The GOP Field: Theocracy, Michary, & Ambiguocracy

The GOP campaign really does present voters with sharp contrasts.


Remember when pundits accused the GOP of abandoning its big tent—the one big enough to include a broad diversity of views? You can kiss that meme goodbye. This year's presidential candidates span the political spectrum. They are both pro-abortion and anti-abortion. They have both embraced and opposed bans on assault weapons. They have both accepted and rejected the idea of human-induced climate change, both promoted and derided a government takeover of health care, supported both amnesty for illegal aliens and building a giant wall on the border.

And that's just Mitt Romney. We haven't even touched on the rest of the field yet.

Jokes aside, the GOP campaign really does present voters with sharp contrasts. Take Rick Santorum and Ron Paul.

Santorum, the paladin of the religious right, opposes not only abortion but also birth control. ("Many of the Christian faith have said . . . contraception is okay," he said in October. "It's not okay. It's a license to do things in a sexual realm that is counter to how things are supposed to be.")  His views on homosexuality are simian. His economic platform is a mix of protectionism, tax-code social engineering, and industrial policy. His foreign-policy views are straight out of the GOP hawk's nest. He is, as Paul observed during a debate in New Hampshire, a "big-government conservative." 

And proud of it: In 2006 Santorum told NPR, "One of the criticisms I make is to what I refer to as more of a libertarianish right. … This whole idea of personal autonomy, well, I don't think most conservatives hold that point of view. Some do. They have this idea that people should be left alone, be able to do whatever they want to do, government should keep our taxes down and keep our regulations low, that we shouldn't get involved in the bedroom, we shouldn't get involved in cultural issues. You know, people should do whatever they want." That was not Santorum's view then, and it certainly isn't now: In July he said he would "fight very strongly against libertarian influence" within the GOP.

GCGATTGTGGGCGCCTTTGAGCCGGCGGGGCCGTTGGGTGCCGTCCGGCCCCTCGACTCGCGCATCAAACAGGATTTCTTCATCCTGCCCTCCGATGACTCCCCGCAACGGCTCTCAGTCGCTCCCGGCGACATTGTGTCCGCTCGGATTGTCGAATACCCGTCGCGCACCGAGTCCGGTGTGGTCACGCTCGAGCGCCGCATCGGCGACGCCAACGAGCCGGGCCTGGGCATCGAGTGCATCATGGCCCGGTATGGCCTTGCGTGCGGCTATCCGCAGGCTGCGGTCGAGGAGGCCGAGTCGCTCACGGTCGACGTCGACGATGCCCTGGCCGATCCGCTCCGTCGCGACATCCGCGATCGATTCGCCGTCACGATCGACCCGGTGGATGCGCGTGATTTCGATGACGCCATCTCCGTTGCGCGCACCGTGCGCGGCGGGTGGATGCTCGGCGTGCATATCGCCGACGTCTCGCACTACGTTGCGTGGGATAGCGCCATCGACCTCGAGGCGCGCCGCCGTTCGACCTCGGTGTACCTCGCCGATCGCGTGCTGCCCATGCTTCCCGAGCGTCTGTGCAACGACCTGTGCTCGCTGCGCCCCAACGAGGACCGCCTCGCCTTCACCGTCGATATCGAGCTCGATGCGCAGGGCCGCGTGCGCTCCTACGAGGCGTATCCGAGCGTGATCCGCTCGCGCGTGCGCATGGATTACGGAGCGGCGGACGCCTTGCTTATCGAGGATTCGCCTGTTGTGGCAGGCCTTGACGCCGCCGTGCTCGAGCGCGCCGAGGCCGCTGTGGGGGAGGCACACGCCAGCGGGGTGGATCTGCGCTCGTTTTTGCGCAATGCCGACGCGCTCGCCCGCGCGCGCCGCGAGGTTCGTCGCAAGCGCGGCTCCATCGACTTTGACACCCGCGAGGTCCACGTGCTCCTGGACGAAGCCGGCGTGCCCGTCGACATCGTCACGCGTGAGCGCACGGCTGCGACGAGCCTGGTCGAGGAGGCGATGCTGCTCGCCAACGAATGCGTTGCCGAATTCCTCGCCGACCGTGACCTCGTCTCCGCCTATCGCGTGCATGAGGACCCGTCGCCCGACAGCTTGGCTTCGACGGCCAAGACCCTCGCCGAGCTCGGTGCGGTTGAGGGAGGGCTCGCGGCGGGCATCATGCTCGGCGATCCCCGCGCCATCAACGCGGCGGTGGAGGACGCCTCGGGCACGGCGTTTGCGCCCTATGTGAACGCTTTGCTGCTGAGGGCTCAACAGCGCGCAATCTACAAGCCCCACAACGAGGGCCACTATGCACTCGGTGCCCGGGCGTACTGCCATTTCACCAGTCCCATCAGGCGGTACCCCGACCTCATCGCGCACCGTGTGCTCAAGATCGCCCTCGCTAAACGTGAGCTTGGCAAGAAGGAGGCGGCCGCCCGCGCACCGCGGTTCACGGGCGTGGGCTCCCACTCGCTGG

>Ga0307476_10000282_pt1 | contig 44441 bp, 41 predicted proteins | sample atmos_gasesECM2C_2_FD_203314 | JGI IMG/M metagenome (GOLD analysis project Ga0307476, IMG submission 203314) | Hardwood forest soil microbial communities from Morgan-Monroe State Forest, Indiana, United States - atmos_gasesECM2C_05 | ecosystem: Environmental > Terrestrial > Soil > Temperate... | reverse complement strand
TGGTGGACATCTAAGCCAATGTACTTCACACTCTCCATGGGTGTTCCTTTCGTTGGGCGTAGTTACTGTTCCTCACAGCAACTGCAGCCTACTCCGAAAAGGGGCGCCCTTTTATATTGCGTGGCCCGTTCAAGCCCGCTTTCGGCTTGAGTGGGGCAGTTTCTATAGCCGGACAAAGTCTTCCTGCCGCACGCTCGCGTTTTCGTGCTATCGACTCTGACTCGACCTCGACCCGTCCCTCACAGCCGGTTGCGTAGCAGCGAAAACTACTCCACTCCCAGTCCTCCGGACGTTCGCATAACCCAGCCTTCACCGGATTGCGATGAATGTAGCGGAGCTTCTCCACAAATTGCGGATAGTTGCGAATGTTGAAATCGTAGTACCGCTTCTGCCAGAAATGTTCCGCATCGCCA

Paul, who once ran on the Libertarian Party ticket, has built his entire political career around "this whole idea of personal autonomy." As a minarchist – someone who believes in minimal government – he would call off the war on drugs, slash government spending, eliminate five Cabinet departments, and allow states to legalize prostitution and recognize gay marriages. His foreign-policy views are isolationist—one staffer claims Paul opposed even the war in Afghanistan, although he ultimately voted for it. Paul supports gun rights and home schooling. (He falls short of perfect consistency on immigration, where he sounds like a Michele Bachmann wannabe.)

Between those two extremes lie Newt Gingrich and Romney. Gingrich's ideological core seems to be an abiding belief in his own historical greatness. Romney's core is pragmatism. He is the apotheosis of git-er-done business acumen: If it works, use it; if it doesn't, fix it; if you can't, drop it.

Pragmatism may be America's most important contribution to philosophy, and there are many things to be said for the approach. Romney's record as a rescuer of the Olympic Games underscores one of them. What's more, the pragmatist is open to evidence. He can be persuaded by logic. He is not going to conduct a reign of terror against ideological deviationists and other Enemies of the People. Unlike the ideologue, the pragmatist is never in danger of believing that while certain notions might work well in practice, they are useless in theory. A little more pragmatism during the 20th Century might have saved a few million lives.

There are also several things to say against the pragmatic approach. First, there are often several practical solutions, and pragmatism can't easily decide among them. Keynes and Friedman both offer compelling advice on economic crises. Whose do you take? Second, pragmatic solutions to certain problems can create others. Illegal drug use is a problem. Universal drug testing would be a pragmatic solution, but it would not be the right one.

Third, and most important, before you can decide the best way to do something you have to know what you want to do. And pragmatism offers little guidance on many profound questions – such as gay marriage, the rights of embryonic life, the right to collective bargaining, or the morally just degree of income redistribution in a market economy.

It's possible that when Romney tells different audiences different things about the same topic, he is simply taking a very pragmatic approach to getting elected. But it also is possible that he gives contradictory answers about which way he would lead the country because, deep down, he simply doesn't know.

A. Barton Hinkle is a columnist at the Richmond Times-Dispatch, where this article originally appeared.